While people have long loved gathering in arenas and around televisions to root for their favorite sports teams, events like the NCAA basketball tourney remain one of the few in a rapidly changing media landscape that still attract a broad and diverse viewership. Because of this, March Madness, even beyond one’s busted brackets, is one of the few spaces where we can all participate in a shared story unfolding in real time. The thrilling journeys of Villanova University (men’s champions) and the University of Notre Dame (women’s champions) to ultimate victory in the Final Four inspired many viewers, but another team might have brought more important insights to university communities. The unlikely journey of the Loyola Chicago Ramblers participates in something larger: a national conversation where, for three weeks anyway, we are all invited to consider what counts when it comes to personal, communal and institutional values in contemporary culture.
In this sense, the NCAA tournament showcases not only athletic excellence, but also moral and spiritual character—and in subtle ways, the pedagogical commitments and objectives of universities. We see excellent young people in school colors competing in demanding moments. But who are these universities they are fighting for? What are their histories and missions? What do these places stand for and how might student-athletes be living out these values on the broader stage? Do these questions even make sense in 2018?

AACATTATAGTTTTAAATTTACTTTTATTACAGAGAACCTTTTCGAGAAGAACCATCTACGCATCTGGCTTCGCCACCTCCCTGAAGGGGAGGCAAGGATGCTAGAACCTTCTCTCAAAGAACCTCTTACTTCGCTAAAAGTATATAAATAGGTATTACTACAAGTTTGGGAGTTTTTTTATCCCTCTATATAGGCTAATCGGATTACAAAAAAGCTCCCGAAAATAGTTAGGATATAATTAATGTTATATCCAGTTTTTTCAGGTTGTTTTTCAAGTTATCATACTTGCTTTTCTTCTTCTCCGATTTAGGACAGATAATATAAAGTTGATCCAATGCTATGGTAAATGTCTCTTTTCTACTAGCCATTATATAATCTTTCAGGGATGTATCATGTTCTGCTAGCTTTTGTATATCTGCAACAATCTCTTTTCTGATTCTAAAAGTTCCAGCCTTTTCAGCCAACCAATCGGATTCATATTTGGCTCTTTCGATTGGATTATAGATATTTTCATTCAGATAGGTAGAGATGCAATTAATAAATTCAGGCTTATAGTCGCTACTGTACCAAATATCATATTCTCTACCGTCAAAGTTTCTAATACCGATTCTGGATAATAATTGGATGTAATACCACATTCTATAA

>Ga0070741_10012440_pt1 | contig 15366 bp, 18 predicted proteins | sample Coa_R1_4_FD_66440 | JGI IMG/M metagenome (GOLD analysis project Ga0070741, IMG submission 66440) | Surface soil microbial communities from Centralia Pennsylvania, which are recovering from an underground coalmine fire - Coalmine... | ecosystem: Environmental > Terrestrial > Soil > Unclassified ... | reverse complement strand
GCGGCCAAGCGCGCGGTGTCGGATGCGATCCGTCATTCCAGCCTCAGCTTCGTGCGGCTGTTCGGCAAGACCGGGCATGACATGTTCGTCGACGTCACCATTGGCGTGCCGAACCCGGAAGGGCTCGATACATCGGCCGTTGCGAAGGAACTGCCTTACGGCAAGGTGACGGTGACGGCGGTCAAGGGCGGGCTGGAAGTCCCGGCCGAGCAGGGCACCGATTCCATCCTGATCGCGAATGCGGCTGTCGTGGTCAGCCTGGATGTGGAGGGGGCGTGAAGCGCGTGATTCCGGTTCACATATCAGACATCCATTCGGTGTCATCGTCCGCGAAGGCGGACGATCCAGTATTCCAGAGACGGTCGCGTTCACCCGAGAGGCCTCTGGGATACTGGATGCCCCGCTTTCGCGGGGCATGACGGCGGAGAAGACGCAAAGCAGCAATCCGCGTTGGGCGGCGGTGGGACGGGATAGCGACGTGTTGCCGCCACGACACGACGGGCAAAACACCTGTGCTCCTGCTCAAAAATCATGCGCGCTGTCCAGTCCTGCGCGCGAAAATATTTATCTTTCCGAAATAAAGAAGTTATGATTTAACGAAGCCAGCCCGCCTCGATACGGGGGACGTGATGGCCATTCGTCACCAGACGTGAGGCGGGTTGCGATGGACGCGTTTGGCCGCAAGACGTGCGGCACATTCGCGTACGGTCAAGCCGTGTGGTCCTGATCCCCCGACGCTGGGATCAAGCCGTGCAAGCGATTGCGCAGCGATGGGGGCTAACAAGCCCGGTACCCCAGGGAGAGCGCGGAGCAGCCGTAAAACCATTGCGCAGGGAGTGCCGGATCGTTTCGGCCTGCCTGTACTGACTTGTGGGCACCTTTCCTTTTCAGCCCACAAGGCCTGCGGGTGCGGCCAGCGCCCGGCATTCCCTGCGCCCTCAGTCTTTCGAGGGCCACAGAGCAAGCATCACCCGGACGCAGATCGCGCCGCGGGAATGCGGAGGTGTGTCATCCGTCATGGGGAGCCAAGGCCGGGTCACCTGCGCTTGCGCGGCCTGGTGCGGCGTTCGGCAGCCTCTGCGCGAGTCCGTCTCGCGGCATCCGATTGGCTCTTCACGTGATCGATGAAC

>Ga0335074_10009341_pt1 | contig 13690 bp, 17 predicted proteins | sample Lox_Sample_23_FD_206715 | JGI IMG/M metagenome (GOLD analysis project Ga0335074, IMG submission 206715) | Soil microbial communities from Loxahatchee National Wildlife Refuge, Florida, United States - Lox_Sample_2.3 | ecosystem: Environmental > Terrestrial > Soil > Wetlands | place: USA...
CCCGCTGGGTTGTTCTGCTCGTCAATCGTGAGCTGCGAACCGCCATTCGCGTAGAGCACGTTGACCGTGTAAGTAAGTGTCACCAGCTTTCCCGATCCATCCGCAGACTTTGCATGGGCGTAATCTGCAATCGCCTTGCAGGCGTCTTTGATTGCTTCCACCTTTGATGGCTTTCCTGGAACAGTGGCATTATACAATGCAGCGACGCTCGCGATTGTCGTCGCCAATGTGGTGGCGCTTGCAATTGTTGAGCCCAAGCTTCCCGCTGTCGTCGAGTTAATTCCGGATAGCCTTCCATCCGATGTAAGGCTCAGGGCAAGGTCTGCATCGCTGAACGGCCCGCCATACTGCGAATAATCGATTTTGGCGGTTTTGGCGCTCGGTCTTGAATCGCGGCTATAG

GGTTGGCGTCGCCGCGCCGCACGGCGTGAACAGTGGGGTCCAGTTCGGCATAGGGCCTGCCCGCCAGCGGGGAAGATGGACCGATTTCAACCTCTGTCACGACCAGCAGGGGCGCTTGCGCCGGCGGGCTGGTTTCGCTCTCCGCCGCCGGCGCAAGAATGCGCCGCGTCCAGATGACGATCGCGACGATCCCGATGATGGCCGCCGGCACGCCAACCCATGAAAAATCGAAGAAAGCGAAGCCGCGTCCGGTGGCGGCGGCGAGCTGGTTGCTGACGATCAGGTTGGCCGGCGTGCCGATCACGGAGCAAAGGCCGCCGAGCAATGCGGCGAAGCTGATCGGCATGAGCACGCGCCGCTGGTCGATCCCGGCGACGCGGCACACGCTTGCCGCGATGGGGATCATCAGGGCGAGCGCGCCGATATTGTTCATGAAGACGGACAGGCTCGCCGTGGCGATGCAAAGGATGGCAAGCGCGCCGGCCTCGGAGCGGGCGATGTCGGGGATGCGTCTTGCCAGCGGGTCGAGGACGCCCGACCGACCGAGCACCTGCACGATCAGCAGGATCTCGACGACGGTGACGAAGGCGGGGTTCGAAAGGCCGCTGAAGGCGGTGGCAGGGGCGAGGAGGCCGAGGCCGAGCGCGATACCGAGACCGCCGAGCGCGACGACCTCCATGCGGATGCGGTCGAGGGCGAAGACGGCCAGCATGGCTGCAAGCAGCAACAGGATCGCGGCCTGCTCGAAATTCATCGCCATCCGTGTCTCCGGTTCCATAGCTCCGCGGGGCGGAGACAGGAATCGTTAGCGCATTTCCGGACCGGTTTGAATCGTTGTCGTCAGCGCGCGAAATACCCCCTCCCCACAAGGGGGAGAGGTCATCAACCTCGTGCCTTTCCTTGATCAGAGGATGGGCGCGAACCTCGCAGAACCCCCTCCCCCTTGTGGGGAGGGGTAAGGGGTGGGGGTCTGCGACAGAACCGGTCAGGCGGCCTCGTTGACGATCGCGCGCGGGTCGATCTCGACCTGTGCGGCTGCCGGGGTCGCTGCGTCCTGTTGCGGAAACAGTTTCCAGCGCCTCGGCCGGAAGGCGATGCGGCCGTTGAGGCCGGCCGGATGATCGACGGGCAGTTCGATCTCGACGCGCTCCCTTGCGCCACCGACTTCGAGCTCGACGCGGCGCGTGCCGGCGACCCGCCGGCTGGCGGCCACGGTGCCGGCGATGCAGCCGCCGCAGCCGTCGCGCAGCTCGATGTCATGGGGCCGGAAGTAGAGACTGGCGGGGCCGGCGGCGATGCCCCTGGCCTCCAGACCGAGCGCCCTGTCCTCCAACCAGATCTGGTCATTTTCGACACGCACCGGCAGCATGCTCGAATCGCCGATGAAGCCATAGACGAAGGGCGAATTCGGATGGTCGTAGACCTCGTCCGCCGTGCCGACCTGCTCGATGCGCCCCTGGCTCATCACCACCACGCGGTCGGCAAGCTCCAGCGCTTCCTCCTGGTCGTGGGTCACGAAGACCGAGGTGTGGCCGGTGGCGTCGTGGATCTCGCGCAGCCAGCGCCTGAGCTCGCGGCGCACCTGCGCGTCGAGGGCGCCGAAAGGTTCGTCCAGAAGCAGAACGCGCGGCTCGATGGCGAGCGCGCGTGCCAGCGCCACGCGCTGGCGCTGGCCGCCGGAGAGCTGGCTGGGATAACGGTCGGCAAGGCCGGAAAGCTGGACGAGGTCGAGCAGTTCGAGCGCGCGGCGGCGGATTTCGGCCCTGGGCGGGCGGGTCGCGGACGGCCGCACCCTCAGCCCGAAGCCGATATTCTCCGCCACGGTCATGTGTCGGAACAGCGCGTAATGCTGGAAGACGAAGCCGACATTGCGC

The unlikely journey of the Ramblers invites us to consider our personal, communal and institutional values in contemporary culture.
It is my distinct privilege to work at Loyola University Chicago, where I appreciate the school’s integral approach to living and learning in the Jesuit/Ignatian tradition, including the emphasis on the dynamic relationship among faith, reason, and justice—an approach to educating the whole person that is close to 480 years old.
But what about the men’s basketball team at Loyola? Are they part of this troika of faith, reason and justice? On the faith end, "Sister Jean" has become a household name. There could be no more worthy celebrity in times like ours. Sr. Jean (Sister Jean Dolores Schmidt, BVM) has cultivated a sense of prayerfulness and spirituality in the men’s team (and, with her congregation, well beyond) in ways that have become legendary. The Loyola campus ministry team also leads yearly retreats for all of our sports teams and for all of our students. As a former basketball player, it has been my honor to lead a pair of men’s basketball retreats (at the request of Sister Jean and my colleagues in campus ministry). Such retreats provide support and resources not only for those who have a developed faith life, but for those who are seeking, or who have never had an inkling to think about such things. Ignatian spirituality is excellent in meeting people where they are, and the increase of this kind of literacy is a vital component in Jesuit education.
I have many student-athletes in my courses at Loyola Chicago and am impressed by their intelligence and effort—and writing this sentence reminds me that I need to respond to an academic advisor’s email with an overdue update on men’s basketball players’ grades. But that is less about sending up warning flares or showing special treatment than it is about perpetuating a culture where academics is taken seriously. Eleven of Loyola’s athletic programs have perfect graduation rates, there are scores of student-athletes on the honor roll, and the collective G.P.A. for Loyola student-athletes is in at an impressive B+. In the classroom, they have the chance to ponder and navigate through difficult questions, not only about faith and reason, but about the third element in the Catholic, Jesuit education trifecta: justice.